Note I am using the <@=odiRef.getObjectName("L","EMP", "SCOTT","D")@> notation for the table reference, since this is done at runtime, then the context will resolve to the correct table name etc.

Each time I execute, I could use a different source provider (obviously some dependencies on KMs/technologies here). For example, the following groovy snippet first executes and the query uses SCOTT model with EMP, the next time it is from BOB model and the datastore OTHERS.

m=new Properties();
m.put("DEMO.SQLSTR", "select empno, deptno from <@=odiRef.getObjectName("L","EMP", "SCOTT","D")@>");
s=new StartupParams(m);
runtimeAgent.startScenario("TOP", null, s, null, "GLOBAL", 5, null, true);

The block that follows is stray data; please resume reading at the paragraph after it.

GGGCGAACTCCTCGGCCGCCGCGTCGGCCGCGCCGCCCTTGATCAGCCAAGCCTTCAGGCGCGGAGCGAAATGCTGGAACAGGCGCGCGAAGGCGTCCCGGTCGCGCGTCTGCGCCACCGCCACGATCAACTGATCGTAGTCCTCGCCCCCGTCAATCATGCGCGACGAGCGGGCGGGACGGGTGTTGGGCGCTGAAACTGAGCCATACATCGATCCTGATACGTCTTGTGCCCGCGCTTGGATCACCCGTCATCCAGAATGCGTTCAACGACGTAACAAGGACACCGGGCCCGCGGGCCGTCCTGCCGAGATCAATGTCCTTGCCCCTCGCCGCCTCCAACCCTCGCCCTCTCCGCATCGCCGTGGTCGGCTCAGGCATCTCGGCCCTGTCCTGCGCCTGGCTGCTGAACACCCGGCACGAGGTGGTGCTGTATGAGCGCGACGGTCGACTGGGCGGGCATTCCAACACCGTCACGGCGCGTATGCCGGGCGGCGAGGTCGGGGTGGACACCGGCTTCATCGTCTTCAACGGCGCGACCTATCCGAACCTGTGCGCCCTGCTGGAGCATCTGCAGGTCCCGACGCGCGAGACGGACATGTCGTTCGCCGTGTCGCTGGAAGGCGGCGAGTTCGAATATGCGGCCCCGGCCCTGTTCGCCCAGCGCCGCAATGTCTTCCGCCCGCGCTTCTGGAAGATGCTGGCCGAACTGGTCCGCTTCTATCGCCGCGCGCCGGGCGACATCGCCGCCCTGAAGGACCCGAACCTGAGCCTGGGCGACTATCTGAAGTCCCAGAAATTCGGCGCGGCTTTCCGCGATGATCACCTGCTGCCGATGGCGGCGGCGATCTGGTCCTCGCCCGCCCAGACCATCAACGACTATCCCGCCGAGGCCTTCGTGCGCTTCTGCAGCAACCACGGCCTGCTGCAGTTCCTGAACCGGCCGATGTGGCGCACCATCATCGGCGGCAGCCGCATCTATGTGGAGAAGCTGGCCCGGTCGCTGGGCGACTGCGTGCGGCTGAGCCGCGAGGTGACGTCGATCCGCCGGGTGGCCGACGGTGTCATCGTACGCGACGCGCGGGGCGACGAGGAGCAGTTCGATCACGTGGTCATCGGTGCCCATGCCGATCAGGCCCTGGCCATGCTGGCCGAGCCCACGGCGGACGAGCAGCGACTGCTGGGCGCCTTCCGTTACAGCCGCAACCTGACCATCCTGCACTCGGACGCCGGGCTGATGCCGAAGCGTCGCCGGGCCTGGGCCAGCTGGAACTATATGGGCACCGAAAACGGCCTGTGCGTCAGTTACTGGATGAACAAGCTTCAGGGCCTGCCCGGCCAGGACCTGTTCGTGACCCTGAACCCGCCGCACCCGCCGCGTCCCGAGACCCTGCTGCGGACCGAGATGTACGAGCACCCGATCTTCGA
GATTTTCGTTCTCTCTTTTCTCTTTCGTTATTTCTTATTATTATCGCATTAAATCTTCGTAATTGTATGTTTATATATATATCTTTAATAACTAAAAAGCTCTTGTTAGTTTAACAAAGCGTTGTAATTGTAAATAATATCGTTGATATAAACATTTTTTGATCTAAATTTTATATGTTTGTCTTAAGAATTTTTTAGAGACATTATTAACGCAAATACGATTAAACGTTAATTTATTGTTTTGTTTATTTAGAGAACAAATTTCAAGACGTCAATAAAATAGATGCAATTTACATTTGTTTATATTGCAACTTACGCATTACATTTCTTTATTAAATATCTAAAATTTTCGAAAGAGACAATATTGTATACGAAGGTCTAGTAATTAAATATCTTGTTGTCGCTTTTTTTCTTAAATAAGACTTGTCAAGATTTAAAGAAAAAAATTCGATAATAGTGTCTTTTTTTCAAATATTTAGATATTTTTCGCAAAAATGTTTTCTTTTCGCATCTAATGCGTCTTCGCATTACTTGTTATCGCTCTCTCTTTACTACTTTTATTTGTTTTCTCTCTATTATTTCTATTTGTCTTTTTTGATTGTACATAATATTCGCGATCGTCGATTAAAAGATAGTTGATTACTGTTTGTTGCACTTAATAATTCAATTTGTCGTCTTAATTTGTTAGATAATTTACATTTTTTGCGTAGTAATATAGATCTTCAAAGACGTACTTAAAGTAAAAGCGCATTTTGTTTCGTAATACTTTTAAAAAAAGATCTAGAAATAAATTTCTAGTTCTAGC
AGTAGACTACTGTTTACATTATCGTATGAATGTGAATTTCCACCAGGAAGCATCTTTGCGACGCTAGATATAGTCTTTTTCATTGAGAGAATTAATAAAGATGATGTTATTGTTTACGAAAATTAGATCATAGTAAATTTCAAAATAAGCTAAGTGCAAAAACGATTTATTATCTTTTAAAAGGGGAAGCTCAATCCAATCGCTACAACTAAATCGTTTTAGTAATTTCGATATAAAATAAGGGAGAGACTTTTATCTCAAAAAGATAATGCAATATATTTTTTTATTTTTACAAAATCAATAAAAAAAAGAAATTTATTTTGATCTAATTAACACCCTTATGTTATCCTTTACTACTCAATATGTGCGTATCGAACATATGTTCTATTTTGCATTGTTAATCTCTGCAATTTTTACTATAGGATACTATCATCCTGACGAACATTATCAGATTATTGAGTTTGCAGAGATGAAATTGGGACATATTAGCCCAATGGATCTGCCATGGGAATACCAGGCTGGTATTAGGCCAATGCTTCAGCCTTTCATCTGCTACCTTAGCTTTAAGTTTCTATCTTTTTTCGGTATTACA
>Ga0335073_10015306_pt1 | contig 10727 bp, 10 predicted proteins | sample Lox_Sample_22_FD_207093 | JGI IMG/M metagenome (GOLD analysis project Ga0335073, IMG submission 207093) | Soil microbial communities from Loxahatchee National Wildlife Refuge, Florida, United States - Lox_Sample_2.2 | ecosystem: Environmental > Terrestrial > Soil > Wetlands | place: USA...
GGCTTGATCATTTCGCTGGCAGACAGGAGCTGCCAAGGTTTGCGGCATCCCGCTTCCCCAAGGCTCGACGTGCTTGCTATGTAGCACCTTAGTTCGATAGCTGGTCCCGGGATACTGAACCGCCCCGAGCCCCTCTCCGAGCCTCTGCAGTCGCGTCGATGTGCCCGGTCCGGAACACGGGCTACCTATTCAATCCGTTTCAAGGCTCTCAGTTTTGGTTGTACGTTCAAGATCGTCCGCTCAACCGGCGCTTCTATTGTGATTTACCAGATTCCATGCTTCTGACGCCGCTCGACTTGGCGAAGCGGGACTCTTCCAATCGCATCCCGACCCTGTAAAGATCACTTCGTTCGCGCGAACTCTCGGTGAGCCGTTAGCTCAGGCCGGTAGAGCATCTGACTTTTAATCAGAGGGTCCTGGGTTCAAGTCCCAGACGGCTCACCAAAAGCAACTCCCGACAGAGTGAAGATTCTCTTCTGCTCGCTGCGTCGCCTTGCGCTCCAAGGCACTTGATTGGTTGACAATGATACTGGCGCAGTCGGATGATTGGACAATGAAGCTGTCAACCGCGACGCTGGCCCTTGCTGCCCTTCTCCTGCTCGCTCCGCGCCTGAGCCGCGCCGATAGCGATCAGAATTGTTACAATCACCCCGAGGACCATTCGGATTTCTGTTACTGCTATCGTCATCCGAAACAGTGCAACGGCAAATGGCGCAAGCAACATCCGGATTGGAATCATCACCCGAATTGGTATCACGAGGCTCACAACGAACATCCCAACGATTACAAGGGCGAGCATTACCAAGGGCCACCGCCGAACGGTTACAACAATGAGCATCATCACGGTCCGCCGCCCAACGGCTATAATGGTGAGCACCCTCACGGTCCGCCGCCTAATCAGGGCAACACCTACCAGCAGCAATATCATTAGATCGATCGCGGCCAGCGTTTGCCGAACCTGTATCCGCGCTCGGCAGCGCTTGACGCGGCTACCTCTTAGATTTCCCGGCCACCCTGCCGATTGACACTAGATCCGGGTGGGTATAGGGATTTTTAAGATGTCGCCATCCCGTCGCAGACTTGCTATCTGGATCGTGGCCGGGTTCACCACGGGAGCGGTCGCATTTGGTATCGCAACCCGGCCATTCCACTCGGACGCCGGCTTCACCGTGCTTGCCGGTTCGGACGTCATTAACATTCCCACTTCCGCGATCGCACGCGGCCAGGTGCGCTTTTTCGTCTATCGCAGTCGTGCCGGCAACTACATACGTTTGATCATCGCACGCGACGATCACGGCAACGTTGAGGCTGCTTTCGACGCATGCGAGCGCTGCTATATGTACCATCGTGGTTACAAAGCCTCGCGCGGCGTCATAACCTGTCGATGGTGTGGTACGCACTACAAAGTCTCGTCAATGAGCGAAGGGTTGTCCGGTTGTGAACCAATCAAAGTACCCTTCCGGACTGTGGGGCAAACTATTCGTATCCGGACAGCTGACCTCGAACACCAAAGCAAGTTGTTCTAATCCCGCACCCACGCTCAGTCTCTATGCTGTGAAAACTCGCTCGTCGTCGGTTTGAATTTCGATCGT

m2=new Properties();
m2.put("DEMO.SQLSTR", "select empno, deptno from <@=odiRef.getObjectName("L","OTHERS", "BOB","D")@>");
s2=new StartupParams(m);
runtimeAgent.startScenario("TOP", null, s2, null, "GLOBAL", 5, null, true);

You’ll need a patch to for this type of capability, thanks to my ole buddy Ron Gonzalez from the Enterprise Management group for help pushing the envelope!

OWB – How to update OWB after Database Cloning

Wed, 2012-04-04 05:10

One of the most commonly asked questions led to one of the most commonly accessed support documents (strange that) for OWB is the document describing how to update the OWB repository details after cloning the Oracle database. The document in the Oracle support site has id 434272.1, and is titled 'How To Update Warehouse Builder After A Database Cloning (Doc ID 434272.1)'. This post is really for me to remember the document id;-)